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May 18, 2017, 10:35 a.m.
Business Models

“Won’t work for exposure”: The financial nitty-gritty of commercial–nonprofit news partnerships

“Some nonprofits do good journalism but don’t solve a problem faced by commercial news outlets.”

ProPublica and announced this week that they’re hiring a joint video producer: “These types of collaborations are a comfortable, natural thing for our team to do,” Vox general manager Andrew Golis told Nieman Lab. And ProPublica has won three Pulitzers for collaborative reporting it’s done — this year, with the New York Daily News; in 2016, with The Marshall Project; and in 2010, with The New York Times Magazine.

Such partnerships between nonprofits and commercial news organizations are becoming more common. At their best, they benefit both sides: The commercial publishers get expert reporting in specific areas that they don’t have time to devote resources to in their own newsrooms, while the nonprofits get extended reach for their work (and, hopefully, money, too). A report out Thursday from the American Press Institute, written by Jason Alcorn, looks at the ways in which they can be successful.

Some tidbits from the report:

— Because many nonprofits publish somewhat infrequently, they have a hard time building web followings. Some find ways to do daily reporting. For others, partnerships help them reach larger audiences. “We made a conscious decision at the outset that we weren’t going to try to build audience at our own website,” Sam Fromartz, the cofounder and editor-in-chief of the Food and Environment Reporting Network, told API.

— Just exposure, though, isn’t enough: “Successful partnerships often involve the commercial newsroom paying the nonprofit.” Jim Heaney, editor and executive director of Investigative Post, said that when his nonprofit partnered with Buffalo’s WGRZ-TV, “I made it very clear I won’t work for exposure.” This resulted in a contractual relationship:

The partnership remains the largest single source of revenue for Investigative Post, and the nonprofit has negotiated increases in its fee since the original contract was signed. Heaney wouldn’t disclose the current amount, saying only that it was between $50,000 and $100,000 a year. That would put it among the largest such arrangements identified in this research.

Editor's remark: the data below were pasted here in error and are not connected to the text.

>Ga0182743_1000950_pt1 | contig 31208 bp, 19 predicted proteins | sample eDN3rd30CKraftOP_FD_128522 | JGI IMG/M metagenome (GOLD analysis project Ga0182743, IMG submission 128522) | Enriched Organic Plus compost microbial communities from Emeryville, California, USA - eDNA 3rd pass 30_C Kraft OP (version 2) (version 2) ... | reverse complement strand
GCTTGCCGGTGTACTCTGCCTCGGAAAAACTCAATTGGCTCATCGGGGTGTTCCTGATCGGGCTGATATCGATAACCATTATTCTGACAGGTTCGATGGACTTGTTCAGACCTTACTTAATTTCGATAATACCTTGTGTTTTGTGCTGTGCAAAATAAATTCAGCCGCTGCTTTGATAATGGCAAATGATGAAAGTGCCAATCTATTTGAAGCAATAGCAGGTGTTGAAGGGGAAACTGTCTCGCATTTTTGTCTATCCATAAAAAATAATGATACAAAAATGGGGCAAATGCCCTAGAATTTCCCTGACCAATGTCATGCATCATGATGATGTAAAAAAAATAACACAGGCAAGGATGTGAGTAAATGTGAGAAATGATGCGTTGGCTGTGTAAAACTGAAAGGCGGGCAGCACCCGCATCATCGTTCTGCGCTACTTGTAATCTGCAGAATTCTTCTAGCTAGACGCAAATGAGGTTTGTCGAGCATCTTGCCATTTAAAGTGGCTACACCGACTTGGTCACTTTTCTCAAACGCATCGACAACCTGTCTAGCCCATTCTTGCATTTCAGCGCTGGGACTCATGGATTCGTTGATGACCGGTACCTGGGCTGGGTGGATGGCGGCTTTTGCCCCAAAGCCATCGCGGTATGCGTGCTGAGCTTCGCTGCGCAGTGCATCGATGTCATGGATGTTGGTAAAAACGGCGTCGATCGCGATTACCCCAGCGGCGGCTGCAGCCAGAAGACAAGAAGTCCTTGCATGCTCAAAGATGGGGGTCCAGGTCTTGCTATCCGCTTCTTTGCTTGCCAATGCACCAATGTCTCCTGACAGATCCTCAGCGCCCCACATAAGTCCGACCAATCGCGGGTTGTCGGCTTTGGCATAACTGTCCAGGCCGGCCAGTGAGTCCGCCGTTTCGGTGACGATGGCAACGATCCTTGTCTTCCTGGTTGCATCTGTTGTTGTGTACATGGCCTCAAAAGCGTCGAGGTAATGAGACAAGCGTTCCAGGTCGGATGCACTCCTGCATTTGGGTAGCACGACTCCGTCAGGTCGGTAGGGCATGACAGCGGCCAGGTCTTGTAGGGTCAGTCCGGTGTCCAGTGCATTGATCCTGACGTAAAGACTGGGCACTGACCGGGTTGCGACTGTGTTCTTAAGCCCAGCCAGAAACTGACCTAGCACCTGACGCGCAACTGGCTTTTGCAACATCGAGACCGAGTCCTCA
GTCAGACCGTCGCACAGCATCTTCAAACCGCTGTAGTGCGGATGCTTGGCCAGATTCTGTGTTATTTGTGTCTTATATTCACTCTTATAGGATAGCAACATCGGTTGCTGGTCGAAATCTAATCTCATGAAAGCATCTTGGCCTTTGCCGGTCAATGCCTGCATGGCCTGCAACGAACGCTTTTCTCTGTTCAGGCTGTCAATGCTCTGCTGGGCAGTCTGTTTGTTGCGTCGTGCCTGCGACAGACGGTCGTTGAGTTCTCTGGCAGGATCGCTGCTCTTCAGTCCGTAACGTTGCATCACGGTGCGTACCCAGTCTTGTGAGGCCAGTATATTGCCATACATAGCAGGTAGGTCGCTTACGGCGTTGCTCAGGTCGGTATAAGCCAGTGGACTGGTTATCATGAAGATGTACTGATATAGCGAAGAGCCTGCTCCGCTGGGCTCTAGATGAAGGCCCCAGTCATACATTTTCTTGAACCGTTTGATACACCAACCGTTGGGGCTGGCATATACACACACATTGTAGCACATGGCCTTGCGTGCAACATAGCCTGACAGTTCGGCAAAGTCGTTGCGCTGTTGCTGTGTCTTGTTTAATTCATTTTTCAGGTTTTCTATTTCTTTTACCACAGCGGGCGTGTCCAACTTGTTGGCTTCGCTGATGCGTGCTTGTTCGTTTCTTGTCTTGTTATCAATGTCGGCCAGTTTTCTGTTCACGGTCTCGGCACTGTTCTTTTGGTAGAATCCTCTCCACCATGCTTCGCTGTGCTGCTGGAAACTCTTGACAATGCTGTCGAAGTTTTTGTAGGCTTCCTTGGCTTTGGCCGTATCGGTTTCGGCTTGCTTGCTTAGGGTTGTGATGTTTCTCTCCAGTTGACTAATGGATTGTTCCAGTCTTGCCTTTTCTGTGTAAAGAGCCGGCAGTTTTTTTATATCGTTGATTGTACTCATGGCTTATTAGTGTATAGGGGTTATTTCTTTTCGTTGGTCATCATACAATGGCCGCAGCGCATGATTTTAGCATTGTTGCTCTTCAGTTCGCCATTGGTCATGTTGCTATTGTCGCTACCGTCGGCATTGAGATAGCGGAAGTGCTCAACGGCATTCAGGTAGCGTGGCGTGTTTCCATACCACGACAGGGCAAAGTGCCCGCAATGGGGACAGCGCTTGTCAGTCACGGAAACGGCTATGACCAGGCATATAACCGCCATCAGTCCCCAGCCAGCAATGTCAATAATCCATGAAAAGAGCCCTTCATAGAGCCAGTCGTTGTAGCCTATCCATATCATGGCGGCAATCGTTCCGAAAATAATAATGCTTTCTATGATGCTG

In Michigan, the annual budget for a partnership between Crain’s Detroit Business and the nonprofit Bridge Magazine is less than $100,000, according to Bridge publisher John Bebow. Most of that goes to the salary of a shared business reporter in the state capital, split evenly between the two organizations. Crain’s pays its half to Bridge Magazine each quarter. Bebow counts it as earned revenue in his annual budget and reports to funders.

Both are long-term, contractual relationships. Partnerships for a single story or a short-term project involve less money, of course — comparable to what a commercial publication would pay an experienced freelancer. I heard a wide range of figures in my interviews, from $100 to a few thousand dollars per story. Stories for a national market command higher rates. Newspapers typically pay the least or nothing at all, even for front-page stories.

“Some nonprofits do good journalism but don’t solve a problem faced by commercial news outlets. The commercial outlet will take the nonprofit’s stories if they’re free, but if there’s a price tag, they’ll just do without,” writes Alcorn. “In this case, it’s time to rethink whether the partnership is worthwhile.”

— Vice News pays The Marshall Project $2,000 for each weekly installment of “Life Inside,” fact-checks the stories, provides illustrations, and often writes the headlines. “No money changed hands when the column first began; it was treated as an experiment. After the series gained traction, The Marshall Project asked Vice to start paying for it.”

— It’s important to make sure everyone’s on board. “The Marshall Project experienced a rare failure when it undertook a project with a mid-sized newspaper in New England.” The partnership collapsed when “the newspaper’s leadership handed the story to an editor who hadn’t been briefed on it and wasn’t fully on board,” and “The Marshall Project assigned an editor who came out of magazines to oversee the newspaper collaboration. Her approach and editing process didn’t mesh with the newspaper’s, making it hard to work through differences.”

For help making a contract, the report includes examples that have been used by a number of nonprofits.

The full report is here.

Photo of handshake by Julia Taylor used under a Creative Commons license.

Laura Hazard Owen is the editor of Nieman Lab. You can reach her via email ( or Twitter DM (@laurahazardowen).
POSTED     May 18, 2017, 10:35 a.m.
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